The rewards are there, as are there risks. Many a light-man or spot-boy on a movie set left home years ago to become a hero or a director. Many a woman has failed to made it past being paid 500 rupees for a day’s work as an extra – with Olympian discipline standing on the exact spot, repeating the exact movement for long, sun-scorched or wind-chilled hours. But, sometimes, you make it, and a stranger walks up to you and thanks you for being their inspiration, for bringing them joy in small measures. ‘The biggest thing you can earn in the Nepali film industry is the people. With one good movie you can earn millions of hearts,’ Priyanka says, before breaking into that big grin of hers. – ‘You’ll never earn millions of rupees here, after all!’
‘This field isn’t something you come into just because you failed your SLC exams or because you ran away from your family or because you have five lakhs in the bank. This field is just as tough as it is to become a doctor or an engineer – Unless every inch of your being belongs here, don’t think of this as a career option,’ Priyanka warns. This is the only advice she would give to any young fan out there who wants to emulate her, who might have seen her in the television box and wants to belong in it alongside her.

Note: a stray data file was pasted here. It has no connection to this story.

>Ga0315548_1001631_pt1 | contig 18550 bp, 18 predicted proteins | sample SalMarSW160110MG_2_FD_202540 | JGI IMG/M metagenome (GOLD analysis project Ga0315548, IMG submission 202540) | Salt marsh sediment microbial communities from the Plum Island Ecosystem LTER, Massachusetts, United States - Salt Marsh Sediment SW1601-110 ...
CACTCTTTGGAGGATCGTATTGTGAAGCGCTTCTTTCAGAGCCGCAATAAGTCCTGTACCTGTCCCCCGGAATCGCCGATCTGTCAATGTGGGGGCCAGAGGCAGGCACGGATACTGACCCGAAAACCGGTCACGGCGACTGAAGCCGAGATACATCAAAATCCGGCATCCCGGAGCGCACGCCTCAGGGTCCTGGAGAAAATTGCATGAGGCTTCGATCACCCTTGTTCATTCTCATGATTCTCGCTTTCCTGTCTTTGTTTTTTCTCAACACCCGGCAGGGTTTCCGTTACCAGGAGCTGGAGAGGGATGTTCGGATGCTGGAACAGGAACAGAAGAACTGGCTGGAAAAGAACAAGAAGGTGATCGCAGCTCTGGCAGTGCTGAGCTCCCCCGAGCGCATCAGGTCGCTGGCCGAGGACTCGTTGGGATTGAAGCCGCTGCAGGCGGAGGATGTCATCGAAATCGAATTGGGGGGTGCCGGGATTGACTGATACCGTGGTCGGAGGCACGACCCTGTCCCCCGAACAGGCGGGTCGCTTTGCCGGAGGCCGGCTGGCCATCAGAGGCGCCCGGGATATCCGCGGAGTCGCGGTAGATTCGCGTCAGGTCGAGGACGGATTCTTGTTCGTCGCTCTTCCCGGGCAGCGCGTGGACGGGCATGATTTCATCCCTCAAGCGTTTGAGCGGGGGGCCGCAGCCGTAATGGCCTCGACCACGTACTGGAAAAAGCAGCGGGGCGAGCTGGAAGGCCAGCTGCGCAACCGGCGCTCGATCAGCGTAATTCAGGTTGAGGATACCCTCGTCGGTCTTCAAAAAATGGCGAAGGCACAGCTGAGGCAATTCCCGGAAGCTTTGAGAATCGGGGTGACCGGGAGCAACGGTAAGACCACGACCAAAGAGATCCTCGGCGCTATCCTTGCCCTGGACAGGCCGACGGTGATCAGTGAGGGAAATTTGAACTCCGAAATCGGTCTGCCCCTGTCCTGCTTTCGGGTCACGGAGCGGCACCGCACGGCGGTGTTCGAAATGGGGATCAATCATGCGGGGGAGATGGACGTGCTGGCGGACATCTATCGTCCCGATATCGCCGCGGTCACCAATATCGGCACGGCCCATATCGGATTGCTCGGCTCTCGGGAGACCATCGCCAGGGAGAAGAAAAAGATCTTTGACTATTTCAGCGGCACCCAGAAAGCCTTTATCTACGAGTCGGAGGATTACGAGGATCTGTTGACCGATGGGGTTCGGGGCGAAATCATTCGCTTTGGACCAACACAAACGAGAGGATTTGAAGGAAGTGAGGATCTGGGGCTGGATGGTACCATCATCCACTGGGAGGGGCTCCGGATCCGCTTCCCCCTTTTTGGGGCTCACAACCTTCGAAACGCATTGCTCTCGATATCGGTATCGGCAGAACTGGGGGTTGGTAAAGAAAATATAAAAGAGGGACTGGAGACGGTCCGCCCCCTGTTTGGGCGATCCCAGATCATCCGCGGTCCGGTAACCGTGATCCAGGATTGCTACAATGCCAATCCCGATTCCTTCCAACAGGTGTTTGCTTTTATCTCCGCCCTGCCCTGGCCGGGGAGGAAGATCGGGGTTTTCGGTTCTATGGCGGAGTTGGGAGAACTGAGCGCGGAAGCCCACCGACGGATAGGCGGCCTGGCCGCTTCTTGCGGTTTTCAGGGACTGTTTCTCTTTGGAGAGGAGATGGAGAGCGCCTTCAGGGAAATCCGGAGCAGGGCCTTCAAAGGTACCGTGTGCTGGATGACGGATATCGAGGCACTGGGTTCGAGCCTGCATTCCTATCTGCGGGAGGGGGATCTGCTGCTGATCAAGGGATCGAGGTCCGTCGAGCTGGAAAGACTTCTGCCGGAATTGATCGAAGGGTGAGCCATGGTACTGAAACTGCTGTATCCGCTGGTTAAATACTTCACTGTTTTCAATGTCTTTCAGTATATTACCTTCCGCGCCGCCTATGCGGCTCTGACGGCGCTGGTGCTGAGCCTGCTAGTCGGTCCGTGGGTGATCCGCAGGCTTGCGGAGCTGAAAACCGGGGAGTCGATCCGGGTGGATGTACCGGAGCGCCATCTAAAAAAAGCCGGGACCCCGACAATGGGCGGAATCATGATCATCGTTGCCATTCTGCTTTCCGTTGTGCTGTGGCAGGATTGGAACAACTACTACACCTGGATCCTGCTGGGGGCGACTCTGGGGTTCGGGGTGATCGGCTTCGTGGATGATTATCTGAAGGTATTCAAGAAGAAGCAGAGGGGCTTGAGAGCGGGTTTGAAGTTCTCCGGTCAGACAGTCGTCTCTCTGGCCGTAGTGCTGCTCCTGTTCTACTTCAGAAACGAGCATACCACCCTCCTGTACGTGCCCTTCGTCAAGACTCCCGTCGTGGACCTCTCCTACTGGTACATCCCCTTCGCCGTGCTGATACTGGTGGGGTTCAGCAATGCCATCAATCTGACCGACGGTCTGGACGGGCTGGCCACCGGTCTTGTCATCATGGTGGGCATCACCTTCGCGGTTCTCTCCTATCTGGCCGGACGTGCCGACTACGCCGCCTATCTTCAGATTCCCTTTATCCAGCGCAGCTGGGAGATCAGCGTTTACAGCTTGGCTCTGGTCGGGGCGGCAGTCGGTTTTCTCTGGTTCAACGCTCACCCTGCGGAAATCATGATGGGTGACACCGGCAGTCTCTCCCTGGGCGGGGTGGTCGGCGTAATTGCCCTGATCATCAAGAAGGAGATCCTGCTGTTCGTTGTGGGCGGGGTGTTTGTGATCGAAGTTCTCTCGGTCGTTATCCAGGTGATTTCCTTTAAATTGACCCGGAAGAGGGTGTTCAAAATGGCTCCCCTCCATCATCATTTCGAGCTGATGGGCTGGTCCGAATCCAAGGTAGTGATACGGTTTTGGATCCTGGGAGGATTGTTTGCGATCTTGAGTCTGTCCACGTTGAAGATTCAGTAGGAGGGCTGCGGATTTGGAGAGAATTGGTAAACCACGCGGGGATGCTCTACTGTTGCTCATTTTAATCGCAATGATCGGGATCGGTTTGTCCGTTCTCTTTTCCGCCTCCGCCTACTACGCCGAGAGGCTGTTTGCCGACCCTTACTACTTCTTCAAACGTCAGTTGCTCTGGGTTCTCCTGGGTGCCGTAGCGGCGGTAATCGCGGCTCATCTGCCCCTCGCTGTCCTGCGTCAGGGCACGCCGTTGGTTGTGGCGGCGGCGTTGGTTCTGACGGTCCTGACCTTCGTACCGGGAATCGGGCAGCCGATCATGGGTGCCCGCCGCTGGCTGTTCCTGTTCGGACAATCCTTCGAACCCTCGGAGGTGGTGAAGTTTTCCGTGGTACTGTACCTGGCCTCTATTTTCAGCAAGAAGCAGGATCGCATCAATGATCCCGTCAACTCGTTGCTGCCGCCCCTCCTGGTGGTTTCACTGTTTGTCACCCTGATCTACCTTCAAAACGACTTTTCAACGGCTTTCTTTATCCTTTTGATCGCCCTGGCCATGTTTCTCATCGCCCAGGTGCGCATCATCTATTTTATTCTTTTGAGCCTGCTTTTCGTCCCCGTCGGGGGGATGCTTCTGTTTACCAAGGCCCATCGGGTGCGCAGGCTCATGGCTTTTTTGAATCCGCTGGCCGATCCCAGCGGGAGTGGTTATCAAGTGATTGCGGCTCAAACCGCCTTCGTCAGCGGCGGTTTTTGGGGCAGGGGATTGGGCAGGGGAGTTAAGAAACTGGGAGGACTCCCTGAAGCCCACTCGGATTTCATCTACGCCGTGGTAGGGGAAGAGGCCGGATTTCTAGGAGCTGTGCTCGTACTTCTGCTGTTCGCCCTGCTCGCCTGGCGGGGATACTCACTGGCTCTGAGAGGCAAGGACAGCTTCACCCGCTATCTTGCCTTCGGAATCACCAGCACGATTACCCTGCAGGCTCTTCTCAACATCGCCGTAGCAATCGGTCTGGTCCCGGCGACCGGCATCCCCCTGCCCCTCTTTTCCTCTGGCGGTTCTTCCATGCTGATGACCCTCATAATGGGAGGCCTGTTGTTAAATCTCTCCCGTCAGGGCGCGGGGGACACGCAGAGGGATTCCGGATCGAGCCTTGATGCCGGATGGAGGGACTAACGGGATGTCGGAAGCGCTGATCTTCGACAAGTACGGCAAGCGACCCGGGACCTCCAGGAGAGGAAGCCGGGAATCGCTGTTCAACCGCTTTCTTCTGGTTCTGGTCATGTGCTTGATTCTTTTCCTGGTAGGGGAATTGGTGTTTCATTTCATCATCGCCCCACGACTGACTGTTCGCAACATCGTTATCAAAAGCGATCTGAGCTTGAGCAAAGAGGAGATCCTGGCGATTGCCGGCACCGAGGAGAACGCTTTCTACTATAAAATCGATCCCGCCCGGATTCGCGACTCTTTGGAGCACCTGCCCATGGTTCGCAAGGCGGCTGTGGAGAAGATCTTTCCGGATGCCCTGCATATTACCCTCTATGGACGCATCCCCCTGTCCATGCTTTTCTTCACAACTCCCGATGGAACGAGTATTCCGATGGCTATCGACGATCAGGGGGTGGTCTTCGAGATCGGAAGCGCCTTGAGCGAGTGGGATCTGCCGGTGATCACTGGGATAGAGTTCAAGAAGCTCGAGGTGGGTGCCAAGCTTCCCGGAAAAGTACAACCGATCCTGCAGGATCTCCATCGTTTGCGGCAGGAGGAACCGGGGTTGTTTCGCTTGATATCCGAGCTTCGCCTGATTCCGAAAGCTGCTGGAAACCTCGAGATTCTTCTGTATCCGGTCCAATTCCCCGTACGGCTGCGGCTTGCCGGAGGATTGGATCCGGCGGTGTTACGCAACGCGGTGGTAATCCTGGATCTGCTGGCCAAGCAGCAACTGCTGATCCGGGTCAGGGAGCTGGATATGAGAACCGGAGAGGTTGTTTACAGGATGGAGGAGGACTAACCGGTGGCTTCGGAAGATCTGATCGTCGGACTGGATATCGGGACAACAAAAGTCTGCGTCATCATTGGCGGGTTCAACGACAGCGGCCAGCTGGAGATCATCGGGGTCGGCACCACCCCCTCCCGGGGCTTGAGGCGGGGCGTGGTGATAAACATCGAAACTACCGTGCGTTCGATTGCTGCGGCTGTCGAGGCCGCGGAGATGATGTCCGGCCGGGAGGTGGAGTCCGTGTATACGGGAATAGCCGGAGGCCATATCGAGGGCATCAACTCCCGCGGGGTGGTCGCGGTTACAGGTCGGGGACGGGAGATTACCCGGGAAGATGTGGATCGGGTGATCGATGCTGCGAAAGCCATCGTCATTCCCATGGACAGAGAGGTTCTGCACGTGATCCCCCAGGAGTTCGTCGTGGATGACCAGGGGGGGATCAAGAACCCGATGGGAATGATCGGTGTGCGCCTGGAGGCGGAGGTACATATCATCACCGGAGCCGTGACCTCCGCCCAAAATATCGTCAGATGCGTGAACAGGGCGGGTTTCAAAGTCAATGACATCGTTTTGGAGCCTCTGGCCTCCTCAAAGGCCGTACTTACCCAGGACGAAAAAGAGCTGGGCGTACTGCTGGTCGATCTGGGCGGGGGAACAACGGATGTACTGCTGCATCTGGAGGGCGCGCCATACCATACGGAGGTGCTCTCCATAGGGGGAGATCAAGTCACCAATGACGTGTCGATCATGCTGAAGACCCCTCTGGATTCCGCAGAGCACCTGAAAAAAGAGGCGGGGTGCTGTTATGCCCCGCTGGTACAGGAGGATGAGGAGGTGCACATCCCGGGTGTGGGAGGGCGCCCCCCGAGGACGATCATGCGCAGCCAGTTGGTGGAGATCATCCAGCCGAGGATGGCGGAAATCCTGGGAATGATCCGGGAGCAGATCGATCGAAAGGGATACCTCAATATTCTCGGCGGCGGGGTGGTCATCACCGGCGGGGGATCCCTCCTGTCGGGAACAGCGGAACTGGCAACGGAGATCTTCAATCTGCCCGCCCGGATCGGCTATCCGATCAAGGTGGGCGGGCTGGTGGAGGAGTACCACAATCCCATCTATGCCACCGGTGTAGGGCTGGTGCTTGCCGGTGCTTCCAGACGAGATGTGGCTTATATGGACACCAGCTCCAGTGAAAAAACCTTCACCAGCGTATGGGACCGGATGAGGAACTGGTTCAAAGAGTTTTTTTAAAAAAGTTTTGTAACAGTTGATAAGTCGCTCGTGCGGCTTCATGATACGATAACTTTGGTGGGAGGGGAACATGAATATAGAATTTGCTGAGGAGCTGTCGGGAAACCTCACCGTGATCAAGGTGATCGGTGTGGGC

And yet, there is a breed of us that flock, like moths to a flame, to the bright HMIs, trying for days to learn the essential trick of not looking straight into the blinding lights. When, shivering in a late monsoon drizzle, we wait for the tray full of plastic cups of warm tea to reach us, we look around and see – a boy barely out of high-school, a businesswoman with an NYU degree now worrying about how the clouds will move, a veteran sound-engineer patiently tweaking the dials on his equipment, a director of photography perplexed by the dappled-shadows he thinks he created but is no longer sure of, an assistant director trying hard to anticipate the needs of a dozen people around her, a man hunched over a pail of embers trying to build smoke, and actor pacing back and forth and murmuring to unseen spirits as he reads various renditions of his lines – we see the exoskeleton of ‘real world’ drudgery being stripped away by the will and wonder that has brought together this motley crew. Like Priyanka, this is a crowd of people who always knew what they wanted to do, become, achieve, and never doubted that they would be living through this precise moment. Even in that cold drizzle, they are each clothed in the colors of their individual dreams – and they are beautiful.